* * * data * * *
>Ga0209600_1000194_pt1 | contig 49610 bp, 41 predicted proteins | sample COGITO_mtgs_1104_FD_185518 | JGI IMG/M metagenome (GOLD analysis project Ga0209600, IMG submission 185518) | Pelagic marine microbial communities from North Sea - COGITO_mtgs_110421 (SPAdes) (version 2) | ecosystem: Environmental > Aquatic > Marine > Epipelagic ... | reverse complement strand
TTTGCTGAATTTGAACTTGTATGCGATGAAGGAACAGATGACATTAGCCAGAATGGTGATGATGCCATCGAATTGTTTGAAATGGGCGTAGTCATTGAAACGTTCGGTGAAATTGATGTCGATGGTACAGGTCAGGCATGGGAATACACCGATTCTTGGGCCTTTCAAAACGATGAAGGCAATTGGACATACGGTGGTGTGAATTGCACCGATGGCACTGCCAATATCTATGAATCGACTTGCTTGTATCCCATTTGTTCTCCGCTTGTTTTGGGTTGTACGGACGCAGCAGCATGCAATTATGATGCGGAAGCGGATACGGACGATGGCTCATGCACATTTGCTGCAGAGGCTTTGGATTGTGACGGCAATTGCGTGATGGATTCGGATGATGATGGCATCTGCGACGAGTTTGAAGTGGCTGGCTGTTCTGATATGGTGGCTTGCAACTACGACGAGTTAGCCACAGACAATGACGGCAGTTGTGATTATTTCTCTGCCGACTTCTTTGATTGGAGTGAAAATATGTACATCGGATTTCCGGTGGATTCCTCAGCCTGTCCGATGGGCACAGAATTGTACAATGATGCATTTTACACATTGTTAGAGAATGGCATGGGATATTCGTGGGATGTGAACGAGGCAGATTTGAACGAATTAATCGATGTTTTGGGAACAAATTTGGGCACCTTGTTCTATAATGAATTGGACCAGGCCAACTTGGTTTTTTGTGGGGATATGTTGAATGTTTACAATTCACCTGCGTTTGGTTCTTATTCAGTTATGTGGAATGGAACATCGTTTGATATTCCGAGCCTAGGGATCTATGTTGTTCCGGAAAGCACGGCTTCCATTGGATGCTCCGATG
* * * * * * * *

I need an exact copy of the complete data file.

>Ga0209600_1000194_pt1 | contig 49610 bp, 41 predicted proteins | sample COGITO_mtgs_1104_FD_185518 | JGI IMG/M metagenome (GOLD analysis project Ga0209600, IMG submission 185518) | Pelagic marine microbial communities from North Sea - COGITO_mtgs_110421 (SPAdes) (version 2) | ecosystem: Environmental > Aquatic > Marine > Epipelagic ... | reverse complement strand
TTTGCTGAATTTGAACTTGTATGCGATGAAGGAACAGATGACATTAGCCAGAATGGTGATGATGCCATCGAATTGTTTGAAATGGGCGTAGTCATTGAAACGTTCGGTGAAATTGATGTCGATGGTACAGGTCAGGCATGGGAATACACCGATTCTTGGGCCTTTCAAAACGATGAAGGCAATTGGACATACGGTGGTGTGAATTGCACCGATGGCACTGCCAATATCTATGAATCGACTTGCTTGTATCCCATTTGTTCTCCGCTTGTTTTGGGTTGTACGGACGCAGCAGCATGCAATTATGATGCGGAAGCGGATACGGACGATGGCTCATGCACATTTGCTGCAGAGGCTTTGGATTGTGACGGCAATTGCGTGATGGATTCGGATGATGATGGCATCTGCGACGAGTTTGAAGTGGCTGGCTGTTCTGATATGGTGGCTTGCAACTACGACGAGTTAGCCACAGACAATGACGGCAGTTGTGATTATTTCTCTGCCGACTTCTTTGATTGGAGTGAAAATATGTACATCGGATTTCCGGTGGATTCCTCAGCCTGTCCGATGGGCACAGAATTGTACAATGATGCATTTTACACATTGTTAGAGAATGGCATGGGATATTCGTGGGATGTGAACGAGGCAGATTTGAACGAATTAATCGATGTTTTGGGAACAAATTTGGGCACCTTGTTCTATAATGAATTGGACCAGGCCAACTTGGTTTTTTGTGGGGATATGTTGAATGTTTACAATTCACCTGCGTTTGGTTCTTATTCAGTTATGTGGAATGGAACATCGTTTGATATTCCGAGCCTAGGGATCTATGTTGTTCCGGAAAGCACGGCTTCCATTGGATGCTCCGATG